New York’s medical research institutions say they can’t compete with the funds out-of-state universities are using to lure the nation’s top research talent.

JECO photo / via Flickr

College graduation season is nearing and along with finding a job, student debt is also on grad’s minds. One program New York is hoping will help and keep those grads in the state.

Upstate New York is known for its idyllic college campuses, but its towns and cities struggle to keep those young people around once they graduate, as they’re drawn away by jobs and more trendy cities.

timlewisnm / Flickr

The move to refuse the state standardized tests scheduled for later this week is getting more vocal, as test dates approach for children in third through eighth grades. Teachers unions, and some parent organizations are organizing opt out sessions and email blasts meant to let families know how to refuse the tests that start Tuesday. For one Central New York family, keeping their children from taking the test sends a message to Albany about a complicated issue they say, goes deeper than using tests to measure teachers performance. 

Ed and Eddie / Flickr

Education reforms were one of the most contentious parts of this year's state budget. But while most of the attention went to negotiations about teacher evaluations and standardized tests, new policies also were put in place for dealing with failing schools. 

New York State Reporting Project

For more than twenty years, the Young Scholars Liberty Partnership Program has taken kids from disadvantaged backgrounds and given them a fighting chance to earn a high school diploma and more. Of the 40 Liberty Partnerships located in the state of New York, Utica is one the largest with about 350 students enrolled a year.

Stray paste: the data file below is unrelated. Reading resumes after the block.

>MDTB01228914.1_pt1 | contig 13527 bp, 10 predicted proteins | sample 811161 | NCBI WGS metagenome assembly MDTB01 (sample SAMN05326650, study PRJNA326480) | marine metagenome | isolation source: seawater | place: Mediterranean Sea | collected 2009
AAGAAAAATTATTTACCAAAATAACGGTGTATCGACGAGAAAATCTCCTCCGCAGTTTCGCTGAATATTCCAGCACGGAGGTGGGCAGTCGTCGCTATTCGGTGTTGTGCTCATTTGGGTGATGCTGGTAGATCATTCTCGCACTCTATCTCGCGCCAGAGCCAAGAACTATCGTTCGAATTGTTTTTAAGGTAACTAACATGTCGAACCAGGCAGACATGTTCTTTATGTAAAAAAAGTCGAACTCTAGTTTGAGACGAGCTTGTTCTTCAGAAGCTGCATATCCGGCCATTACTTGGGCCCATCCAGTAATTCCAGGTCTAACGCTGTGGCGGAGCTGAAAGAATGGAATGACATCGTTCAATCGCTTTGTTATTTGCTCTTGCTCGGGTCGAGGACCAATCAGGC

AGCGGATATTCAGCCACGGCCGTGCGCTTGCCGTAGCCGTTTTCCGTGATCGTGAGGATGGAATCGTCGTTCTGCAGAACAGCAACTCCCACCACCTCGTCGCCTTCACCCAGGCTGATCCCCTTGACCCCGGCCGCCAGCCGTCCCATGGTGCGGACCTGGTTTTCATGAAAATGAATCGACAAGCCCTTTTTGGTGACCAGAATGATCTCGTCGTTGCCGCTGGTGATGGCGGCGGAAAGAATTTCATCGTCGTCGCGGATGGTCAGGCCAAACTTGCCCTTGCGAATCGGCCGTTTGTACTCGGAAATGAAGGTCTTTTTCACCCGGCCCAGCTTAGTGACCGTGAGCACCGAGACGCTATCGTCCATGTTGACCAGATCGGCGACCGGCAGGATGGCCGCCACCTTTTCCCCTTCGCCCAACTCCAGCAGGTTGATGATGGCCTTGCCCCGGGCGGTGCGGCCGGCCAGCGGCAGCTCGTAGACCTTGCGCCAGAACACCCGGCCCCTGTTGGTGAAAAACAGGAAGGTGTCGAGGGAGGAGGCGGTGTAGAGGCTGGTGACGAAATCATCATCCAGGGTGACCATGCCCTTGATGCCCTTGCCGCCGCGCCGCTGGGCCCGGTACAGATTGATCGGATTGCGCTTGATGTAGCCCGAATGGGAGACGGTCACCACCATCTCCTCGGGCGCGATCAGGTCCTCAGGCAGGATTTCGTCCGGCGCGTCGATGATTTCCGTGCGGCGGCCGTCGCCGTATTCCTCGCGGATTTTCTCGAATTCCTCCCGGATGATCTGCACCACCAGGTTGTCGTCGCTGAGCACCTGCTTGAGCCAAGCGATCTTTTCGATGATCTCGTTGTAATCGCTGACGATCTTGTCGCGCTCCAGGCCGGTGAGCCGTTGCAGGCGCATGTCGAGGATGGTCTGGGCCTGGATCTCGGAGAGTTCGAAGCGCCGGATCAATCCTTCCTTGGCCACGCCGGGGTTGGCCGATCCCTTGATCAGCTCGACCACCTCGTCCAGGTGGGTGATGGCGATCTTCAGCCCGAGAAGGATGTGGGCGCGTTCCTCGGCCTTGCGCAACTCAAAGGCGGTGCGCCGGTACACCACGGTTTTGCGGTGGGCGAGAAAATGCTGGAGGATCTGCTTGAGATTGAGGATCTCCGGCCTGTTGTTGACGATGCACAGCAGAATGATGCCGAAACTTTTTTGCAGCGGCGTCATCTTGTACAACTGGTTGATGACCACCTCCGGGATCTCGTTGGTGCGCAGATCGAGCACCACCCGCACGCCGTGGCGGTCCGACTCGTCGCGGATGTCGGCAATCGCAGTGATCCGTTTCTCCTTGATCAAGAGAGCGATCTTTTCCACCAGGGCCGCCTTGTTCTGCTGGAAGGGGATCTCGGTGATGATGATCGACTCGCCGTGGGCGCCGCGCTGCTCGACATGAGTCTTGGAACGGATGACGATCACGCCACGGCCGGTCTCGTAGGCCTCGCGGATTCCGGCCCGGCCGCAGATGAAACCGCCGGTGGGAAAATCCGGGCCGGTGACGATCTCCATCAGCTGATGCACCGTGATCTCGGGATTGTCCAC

Ellen Abbott / WRVO News

This budget season in Albany has further eroded the relationship between teachers and Gov. Andrew Cuomo. 

When Cuomo linked school reform to school spending in this year’s budget process, it ratcheted up the rancor from teachers, school districts and some parents across the state.   

governorandrewcuomo / Flickr

Gov. Andrew Cuomo is calling the education reforms he was able to get into the just-passed state budget part of an ever-evolving process.

In an interview with The Capitol Pressroom, the Democratic governor says change can be traumatic, but it is necessary. Cuomo was able to convince lawmakers to change the teacher evaluation system, putting more emphasis on testing rather than classroom observations. 

"The only standard metric is going to be the test. The other side, the classroom observations, are going to be different in each classroom," he told host Susan Arbetter.

Ryan Delaney / WRVO

The secretary of defense says Syracuse University’s veterans and military families program is doing "path-breaking" work not being replicated anywhere in the country.

A visit to Syracuse University and its Institute for Veterans and Military Families was the final stop on Secretary Carter’s first domestic trip since taking over the Defense Department in February. He visited Fort Drum on Monday, where he said the base isn't going anywhere.

timlewisnm / Flickr